DND chief buys arms in ‘last 2 minutes’
By Jocelyn R. Uy
Philippine Daily Inquirer
MANILA, Philippines—A day after opposition presidential candidate Benigno Aquino III warned foreign governments against forging “midnight deals” with the Arroyo administration, Defense Secretary Norberto Gonzales confirmed he was engaged in a last-minute groundwork to acquire new weapons for the Armed Forces of the Philippines.
“We are rushing what we can still do under the AFP modernization program in our very limited time left,” Gonzales said in a statement. “Aren’t we, Filipinos, known to be good in the last two minutes?”
To expedite the upgrading of the AFP, Gonzales on Friday said he had set up a new mode of procurement which would allow the Philippines to enter into deals with “reputable” governments, instead of dealing with private suppliers.
He said this would avoid controversial biddings that had tainted previous equipment acquisitions by the military organization.
The AFP Modernization Act of 1995 was enacted to allow the military to modernize in 15 years with a total outlay of P331 billion. But only P28.9 billion out of the total fund has been allotted under the law, which expires this year, Gonzales said.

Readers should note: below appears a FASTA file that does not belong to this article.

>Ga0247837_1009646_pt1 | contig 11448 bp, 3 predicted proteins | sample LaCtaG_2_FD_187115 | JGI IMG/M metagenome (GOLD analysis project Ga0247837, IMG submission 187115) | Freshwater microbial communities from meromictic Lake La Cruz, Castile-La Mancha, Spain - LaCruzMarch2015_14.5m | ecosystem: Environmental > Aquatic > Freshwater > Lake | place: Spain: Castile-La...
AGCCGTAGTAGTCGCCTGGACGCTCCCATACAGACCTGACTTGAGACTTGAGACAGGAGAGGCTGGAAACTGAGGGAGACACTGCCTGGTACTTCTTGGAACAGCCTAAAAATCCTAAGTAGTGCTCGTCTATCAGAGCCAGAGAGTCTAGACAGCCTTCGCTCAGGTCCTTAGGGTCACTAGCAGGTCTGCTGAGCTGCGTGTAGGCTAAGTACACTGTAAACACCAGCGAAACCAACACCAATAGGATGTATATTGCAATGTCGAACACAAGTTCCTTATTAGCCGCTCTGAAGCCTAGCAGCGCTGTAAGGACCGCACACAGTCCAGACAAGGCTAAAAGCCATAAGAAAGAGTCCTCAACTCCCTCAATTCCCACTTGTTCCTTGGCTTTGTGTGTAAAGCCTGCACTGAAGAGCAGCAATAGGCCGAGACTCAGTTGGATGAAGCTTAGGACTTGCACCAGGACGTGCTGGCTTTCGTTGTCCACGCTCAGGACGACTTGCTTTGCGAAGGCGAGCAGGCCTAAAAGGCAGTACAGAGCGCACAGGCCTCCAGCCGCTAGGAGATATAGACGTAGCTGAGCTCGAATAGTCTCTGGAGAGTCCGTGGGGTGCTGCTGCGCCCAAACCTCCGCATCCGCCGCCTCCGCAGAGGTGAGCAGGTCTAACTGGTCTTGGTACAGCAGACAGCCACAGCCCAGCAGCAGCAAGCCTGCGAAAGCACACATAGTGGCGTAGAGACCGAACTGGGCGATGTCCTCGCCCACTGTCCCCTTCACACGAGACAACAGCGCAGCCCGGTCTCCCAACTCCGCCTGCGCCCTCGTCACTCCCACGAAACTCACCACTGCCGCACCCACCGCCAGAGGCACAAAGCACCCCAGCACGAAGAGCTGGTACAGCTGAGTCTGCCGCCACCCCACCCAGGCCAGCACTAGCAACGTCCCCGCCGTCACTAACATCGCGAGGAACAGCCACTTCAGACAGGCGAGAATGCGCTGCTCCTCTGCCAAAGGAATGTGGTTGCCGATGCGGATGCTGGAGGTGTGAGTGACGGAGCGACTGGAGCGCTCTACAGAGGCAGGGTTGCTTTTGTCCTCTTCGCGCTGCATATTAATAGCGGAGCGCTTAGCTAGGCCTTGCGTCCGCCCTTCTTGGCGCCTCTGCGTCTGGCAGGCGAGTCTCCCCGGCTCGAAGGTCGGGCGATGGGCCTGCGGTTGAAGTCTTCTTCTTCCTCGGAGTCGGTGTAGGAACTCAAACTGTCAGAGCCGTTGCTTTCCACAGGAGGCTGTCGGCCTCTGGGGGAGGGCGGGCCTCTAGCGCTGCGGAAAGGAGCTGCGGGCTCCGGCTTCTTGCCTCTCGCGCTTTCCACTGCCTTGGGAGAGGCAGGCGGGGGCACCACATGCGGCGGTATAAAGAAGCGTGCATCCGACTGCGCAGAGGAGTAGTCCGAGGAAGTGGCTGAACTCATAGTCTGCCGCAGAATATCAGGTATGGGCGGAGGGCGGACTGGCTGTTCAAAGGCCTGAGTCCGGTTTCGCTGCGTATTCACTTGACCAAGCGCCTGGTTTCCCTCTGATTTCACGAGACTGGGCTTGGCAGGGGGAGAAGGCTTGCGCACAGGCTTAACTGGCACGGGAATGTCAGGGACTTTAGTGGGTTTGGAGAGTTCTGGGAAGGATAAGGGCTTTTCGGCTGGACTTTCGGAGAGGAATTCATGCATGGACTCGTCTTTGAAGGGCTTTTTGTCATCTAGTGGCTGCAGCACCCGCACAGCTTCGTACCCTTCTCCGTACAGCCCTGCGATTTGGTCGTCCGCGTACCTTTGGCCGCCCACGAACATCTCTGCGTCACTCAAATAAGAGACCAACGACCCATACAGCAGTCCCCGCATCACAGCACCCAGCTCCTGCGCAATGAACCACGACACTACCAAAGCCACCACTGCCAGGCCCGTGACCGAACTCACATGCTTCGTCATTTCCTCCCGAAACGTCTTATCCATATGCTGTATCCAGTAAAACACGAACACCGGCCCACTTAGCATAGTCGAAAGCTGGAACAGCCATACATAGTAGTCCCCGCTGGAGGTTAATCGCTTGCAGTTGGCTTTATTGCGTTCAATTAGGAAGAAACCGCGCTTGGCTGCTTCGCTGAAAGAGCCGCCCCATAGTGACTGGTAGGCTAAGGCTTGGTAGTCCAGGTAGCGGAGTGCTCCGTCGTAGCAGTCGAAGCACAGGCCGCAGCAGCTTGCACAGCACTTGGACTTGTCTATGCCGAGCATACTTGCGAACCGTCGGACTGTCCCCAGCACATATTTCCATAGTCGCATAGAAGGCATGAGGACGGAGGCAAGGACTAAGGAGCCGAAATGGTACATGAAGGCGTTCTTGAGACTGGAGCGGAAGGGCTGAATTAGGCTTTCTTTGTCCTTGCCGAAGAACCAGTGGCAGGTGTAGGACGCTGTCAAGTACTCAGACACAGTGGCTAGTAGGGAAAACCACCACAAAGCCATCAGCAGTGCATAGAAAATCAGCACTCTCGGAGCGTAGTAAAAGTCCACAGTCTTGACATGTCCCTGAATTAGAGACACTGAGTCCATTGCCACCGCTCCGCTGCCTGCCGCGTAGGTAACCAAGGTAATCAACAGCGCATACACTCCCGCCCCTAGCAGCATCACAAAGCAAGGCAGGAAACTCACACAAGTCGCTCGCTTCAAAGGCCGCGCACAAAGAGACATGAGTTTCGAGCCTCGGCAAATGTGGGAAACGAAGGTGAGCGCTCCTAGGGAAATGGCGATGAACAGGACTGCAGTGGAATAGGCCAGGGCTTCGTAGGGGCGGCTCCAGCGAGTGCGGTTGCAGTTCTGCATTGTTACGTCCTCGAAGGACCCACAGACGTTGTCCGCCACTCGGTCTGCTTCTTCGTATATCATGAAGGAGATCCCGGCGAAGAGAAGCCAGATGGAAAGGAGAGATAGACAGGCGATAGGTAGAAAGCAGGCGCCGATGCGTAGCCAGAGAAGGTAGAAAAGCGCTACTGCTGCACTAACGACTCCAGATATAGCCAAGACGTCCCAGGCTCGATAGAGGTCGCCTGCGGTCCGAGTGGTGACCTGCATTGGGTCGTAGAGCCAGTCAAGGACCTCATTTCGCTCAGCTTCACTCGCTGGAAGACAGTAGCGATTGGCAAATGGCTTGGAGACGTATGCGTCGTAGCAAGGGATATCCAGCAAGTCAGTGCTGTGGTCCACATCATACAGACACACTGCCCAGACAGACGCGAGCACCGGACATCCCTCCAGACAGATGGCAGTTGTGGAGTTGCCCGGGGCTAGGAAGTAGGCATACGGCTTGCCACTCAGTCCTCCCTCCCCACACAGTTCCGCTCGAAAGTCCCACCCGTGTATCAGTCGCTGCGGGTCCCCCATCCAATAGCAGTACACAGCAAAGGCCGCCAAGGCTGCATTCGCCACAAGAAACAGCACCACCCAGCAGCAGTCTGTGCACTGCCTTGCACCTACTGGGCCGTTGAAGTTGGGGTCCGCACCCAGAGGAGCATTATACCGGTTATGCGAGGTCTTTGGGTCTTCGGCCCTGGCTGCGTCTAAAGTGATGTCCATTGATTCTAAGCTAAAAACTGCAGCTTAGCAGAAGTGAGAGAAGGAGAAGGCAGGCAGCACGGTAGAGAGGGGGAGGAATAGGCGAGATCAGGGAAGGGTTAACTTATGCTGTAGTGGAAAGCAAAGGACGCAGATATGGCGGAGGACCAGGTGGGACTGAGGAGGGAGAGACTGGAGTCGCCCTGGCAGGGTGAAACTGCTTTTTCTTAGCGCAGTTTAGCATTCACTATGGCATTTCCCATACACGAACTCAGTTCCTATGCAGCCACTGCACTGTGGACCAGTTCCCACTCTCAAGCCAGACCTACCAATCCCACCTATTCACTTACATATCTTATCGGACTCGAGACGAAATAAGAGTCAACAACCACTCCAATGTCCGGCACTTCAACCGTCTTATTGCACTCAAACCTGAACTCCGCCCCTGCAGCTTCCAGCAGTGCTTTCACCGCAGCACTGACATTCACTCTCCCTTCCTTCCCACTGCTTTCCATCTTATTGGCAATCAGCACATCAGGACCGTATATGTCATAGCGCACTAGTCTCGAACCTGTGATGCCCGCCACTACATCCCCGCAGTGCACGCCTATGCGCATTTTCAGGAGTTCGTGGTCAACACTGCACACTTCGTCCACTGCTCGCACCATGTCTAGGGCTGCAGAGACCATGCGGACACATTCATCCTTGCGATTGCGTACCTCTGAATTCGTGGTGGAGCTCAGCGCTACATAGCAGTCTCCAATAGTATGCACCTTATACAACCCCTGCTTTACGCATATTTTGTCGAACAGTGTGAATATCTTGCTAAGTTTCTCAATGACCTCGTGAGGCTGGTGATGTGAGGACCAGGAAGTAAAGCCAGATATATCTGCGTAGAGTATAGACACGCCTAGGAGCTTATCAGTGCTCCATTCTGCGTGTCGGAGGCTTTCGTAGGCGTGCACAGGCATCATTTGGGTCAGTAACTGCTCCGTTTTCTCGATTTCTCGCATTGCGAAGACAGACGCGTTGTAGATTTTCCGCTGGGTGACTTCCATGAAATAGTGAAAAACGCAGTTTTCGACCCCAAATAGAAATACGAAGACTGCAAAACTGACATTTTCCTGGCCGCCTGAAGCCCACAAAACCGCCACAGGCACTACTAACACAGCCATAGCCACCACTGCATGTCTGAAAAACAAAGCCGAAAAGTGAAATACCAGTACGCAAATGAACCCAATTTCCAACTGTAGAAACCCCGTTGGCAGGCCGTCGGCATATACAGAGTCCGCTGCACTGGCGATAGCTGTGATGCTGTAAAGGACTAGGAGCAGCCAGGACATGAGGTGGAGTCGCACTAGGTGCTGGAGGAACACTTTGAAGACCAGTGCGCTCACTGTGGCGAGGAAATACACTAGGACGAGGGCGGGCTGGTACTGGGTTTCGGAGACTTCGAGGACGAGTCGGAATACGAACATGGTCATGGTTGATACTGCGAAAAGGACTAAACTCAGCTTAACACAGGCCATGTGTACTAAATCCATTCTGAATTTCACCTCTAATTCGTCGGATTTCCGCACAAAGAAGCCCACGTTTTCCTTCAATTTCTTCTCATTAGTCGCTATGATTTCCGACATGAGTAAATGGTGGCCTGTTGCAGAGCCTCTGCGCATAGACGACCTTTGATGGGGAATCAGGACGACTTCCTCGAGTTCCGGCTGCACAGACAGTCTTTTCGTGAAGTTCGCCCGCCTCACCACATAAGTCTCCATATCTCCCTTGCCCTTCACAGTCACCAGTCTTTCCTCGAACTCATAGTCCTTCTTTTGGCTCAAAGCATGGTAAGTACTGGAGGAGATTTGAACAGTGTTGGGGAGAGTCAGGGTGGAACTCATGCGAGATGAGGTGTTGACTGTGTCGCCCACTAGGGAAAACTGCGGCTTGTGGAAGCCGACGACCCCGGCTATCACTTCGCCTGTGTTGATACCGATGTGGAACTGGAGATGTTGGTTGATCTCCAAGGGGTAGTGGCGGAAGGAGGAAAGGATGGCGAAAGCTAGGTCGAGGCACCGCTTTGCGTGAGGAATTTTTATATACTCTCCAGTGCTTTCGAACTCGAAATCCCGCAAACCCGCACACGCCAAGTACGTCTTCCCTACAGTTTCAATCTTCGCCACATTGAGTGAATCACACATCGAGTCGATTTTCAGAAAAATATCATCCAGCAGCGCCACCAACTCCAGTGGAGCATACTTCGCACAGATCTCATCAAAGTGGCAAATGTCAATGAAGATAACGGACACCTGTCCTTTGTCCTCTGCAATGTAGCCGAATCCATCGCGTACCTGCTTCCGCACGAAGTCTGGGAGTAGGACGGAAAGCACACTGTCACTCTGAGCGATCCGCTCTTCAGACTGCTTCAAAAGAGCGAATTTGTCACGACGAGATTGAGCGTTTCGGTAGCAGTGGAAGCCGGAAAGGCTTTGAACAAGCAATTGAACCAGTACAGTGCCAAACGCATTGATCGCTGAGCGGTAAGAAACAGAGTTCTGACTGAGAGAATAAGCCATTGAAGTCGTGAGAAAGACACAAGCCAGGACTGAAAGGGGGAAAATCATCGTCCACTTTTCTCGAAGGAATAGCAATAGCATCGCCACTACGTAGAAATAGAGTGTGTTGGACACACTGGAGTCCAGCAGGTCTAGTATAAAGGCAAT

He cited “legal constraints” and the country’s financial condition as the reasons why his predecessors failed to aggressively pursue the modernization program.
“Notwithstanding the fund provision of the law, the defense department can only spend up to P5 billion per year from this fund,” he pointed out.
Speaking before diplomats on Thursday, Aquino warned foreign governments and suppliers against entering into “midnight contracts” with the outgoing Arroyo administration.
The Liberal Party standard-bearer said graft-ridden, “supplier-driven” deals to modernize the AFP were “being rushed even as we speak.” He said any such midnight deals would be scrapped if they turned out to be disadvantageous to the government.
Gonzales disclosed that the defense department and AFP officials had started considering various offers coming from certain countries. He did not elaborate.
Among the hardware the AFP was keen on acquiring were an armor system for the Army; multi-role vessels for the Navy; and attack helicopters, long-range patrol and medium-lift aircraft for the Air Force.
Gonzales said acquiring the equipment might take at least two to three years but the government was already doing the groundwork for the acquisitions before his term ends, as President Gloria Macapagal-Arroyo winds down her administration.
Open to scrutiny
To allay fears of irregularities, Gonzales stressed that any deal resulting from these preparations “would be according to law and open to public scrutiny.”
Gonzales underscored the importance of pushing for the AFP modernization, saying a strong defense system was vital in building a “wealthy and progressive country.”
“It is not only about building our defense capability. It is also about restoring our people’s pride in their Armed Forces and triggering their pride for our country,” he said.